Playlist of the Month: The Paradox of Love

by Pilar Serrano, with art by Cveta Gotovats

This is a highly personal anthology, far from clichés and the appeal of the very successfully executed branding behind February the 14th.  Musicians, some of whom have been in love, others who haven’t have composed astronomical amounts of tunes about romantic ties. A quick search on the world wide web will reveal the oldest complete musical composition on record was written by a man named Seikilos who lived in Greece 200 BC. Seikilos had the melody and lyrics to a love song engraved on his wife’s tombstone, and reproductions of it can be streamed these days.

Romantic affection is an on-going theme of maturing life loudly interspersed throughout our 200,000-year-old existence. Nowhere are we expecting more fulfillment than in our personal relationships. It is difficult to define love precisely, and unlikely this definition will withstand the passage of time. This is why the elevations and depressions it provokes cannot be captured in descriptive language. They are captured as best as that is possible by music. This particular song compilation includes an eclectic mix of amorous anthems like Elvis’s “Are You Lonesome Tonight?” and Kanye West ’s stirring “Bound 2”. One of the most special tracks included is St. Vincent’s take on “These Days.” Originally written by Jackson Browne in the ’70s, the song makes allusion to the disheartening indifference towards life the loss of a lover can spring on one. Layering her words is a heavenly guitar-picking which is not to be missed. These tunes co-exist with essential old-school tracks like Paul Simon’s upbeat “50 Ways To Leave Your Lover”- an ode to the end of affairs – and Hendrix’s lustful “Little Wing” which leaves no one indifferent.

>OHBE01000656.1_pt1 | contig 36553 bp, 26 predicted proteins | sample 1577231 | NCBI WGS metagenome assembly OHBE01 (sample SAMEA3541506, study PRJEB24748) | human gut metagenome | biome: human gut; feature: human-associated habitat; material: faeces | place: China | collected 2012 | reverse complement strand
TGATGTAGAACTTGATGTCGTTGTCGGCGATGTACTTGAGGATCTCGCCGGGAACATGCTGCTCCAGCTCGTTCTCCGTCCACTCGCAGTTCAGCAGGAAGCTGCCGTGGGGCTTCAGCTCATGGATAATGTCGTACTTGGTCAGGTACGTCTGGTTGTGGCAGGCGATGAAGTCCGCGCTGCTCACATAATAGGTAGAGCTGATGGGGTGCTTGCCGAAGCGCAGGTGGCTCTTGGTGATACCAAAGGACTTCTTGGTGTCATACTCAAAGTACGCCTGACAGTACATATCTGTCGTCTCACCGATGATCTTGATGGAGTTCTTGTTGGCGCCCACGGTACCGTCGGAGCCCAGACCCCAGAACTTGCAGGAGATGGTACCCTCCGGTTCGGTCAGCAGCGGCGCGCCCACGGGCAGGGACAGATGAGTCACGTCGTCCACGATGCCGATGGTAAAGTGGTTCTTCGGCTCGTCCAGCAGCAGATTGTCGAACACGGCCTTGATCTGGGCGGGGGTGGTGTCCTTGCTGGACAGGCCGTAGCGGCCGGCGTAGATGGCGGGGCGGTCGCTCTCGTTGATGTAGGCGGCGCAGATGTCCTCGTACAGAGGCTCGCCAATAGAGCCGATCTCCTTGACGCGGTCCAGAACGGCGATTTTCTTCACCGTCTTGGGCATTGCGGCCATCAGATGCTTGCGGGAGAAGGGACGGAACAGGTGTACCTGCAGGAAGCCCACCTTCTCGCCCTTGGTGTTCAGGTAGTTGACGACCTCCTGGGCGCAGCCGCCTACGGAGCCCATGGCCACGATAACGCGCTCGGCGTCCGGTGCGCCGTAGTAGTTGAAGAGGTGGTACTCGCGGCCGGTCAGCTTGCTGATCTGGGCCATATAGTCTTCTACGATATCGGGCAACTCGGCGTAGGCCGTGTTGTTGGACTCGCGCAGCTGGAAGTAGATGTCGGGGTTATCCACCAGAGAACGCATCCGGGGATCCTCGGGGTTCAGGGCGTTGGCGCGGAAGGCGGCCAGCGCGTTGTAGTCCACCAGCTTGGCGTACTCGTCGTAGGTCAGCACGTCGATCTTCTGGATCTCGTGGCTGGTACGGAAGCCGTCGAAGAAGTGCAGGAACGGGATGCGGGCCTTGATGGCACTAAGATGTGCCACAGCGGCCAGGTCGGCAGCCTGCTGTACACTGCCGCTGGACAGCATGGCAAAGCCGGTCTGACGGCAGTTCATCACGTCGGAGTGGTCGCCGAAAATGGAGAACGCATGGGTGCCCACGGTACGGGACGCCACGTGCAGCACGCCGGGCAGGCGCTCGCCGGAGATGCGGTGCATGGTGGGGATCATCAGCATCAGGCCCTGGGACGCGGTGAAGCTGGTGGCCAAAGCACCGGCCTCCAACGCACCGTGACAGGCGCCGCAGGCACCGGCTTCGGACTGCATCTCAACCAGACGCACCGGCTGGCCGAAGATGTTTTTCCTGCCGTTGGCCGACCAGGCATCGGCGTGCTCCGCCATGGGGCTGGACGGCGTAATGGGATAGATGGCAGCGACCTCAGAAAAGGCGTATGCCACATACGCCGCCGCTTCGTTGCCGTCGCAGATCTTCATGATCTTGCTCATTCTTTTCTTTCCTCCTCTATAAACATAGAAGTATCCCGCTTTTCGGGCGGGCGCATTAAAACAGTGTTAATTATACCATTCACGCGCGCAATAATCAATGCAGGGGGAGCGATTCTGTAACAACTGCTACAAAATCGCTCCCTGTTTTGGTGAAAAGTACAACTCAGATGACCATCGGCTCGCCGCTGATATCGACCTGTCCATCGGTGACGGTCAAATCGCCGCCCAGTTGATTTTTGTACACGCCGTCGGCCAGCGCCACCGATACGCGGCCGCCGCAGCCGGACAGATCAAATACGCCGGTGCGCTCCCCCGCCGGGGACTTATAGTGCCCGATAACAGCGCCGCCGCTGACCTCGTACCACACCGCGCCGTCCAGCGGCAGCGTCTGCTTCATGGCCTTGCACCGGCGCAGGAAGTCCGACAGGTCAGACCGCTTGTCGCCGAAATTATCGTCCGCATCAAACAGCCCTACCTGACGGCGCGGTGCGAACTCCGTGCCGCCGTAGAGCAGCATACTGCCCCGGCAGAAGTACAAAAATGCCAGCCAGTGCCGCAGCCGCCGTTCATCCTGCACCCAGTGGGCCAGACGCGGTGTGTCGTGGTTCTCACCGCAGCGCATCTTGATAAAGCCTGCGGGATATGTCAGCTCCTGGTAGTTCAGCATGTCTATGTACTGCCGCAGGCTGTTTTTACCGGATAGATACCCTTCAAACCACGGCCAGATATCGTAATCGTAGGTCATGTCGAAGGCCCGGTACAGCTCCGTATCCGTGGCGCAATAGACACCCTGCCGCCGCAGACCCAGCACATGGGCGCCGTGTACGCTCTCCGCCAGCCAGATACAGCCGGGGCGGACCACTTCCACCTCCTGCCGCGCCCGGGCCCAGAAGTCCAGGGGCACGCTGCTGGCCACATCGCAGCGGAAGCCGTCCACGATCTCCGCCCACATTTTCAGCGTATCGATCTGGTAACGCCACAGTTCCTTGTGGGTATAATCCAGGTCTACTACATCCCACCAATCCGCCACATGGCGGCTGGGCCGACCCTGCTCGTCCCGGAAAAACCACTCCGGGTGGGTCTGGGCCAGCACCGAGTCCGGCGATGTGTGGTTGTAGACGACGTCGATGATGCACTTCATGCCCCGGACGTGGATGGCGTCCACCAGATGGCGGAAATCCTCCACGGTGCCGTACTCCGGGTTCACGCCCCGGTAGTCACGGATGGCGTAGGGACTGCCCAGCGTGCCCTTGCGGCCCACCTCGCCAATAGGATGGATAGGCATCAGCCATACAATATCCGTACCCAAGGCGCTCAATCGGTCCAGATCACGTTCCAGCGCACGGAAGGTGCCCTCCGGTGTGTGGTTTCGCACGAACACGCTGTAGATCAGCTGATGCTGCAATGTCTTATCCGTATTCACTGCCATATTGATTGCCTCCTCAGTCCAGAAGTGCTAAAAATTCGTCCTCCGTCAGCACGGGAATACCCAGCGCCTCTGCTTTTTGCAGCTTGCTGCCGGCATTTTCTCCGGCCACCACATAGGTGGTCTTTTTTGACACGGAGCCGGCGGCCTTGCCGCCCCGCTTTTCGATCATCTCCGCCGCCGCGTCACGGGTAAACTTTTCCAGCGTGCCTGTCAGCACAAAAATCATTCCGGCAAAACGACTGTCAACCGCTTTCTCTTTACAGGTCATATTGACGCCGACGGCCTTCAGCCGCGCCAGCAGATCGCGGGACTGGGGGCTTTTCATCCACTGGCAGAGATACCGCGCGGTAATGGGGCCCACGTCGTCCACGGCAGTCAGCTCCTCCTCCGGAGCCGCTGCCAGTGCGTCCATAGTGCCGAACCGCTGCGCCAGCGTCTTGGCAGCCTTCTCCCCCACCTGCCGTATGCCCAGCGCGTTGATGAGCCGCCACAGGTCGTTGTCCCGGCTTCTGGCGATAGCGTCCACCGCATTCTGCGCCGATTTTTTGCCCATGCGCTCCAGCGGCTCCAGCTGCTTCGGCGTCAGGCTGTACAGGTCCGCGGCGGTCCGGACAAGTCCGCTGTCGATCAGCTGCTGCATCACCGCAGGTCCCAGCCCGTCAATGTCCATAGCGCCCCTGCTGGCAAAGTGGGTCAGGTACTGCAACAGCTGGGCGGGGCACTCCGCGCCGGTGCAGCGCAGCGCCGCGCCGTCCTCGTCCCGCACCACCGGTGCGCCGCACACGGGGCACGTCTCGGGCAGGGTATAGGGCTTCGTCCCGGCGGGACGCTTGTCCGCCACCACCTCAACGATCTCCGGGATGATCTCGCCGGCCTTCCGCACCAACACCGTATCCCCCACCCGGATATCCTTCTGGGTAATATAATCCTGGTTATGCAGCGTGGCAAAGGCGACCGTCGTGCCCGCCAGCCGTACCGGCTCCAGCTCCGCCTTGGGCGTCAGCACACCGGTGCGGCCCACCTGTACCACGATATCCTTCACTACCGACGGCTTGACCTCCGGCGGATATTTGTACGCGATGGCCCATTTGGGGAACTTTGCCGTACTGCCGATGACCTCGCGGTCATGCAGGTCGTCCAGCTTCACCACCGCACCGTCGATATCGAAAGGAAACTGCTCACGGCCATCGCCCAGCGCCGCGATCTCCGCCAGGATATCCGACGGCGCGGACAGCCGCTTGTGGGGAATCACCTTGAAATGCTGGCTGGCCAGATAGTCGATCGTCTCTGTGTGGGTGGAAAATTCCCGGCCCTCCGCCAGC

Some songs in this playlist deserve more than one go, while others are immediately pleasing, however, in any case, I would recommend attentive listening. They have been chosen for personal predilection, and with the courteous help of another pair of gentle hands. I hope you delight in them too.

Listen here: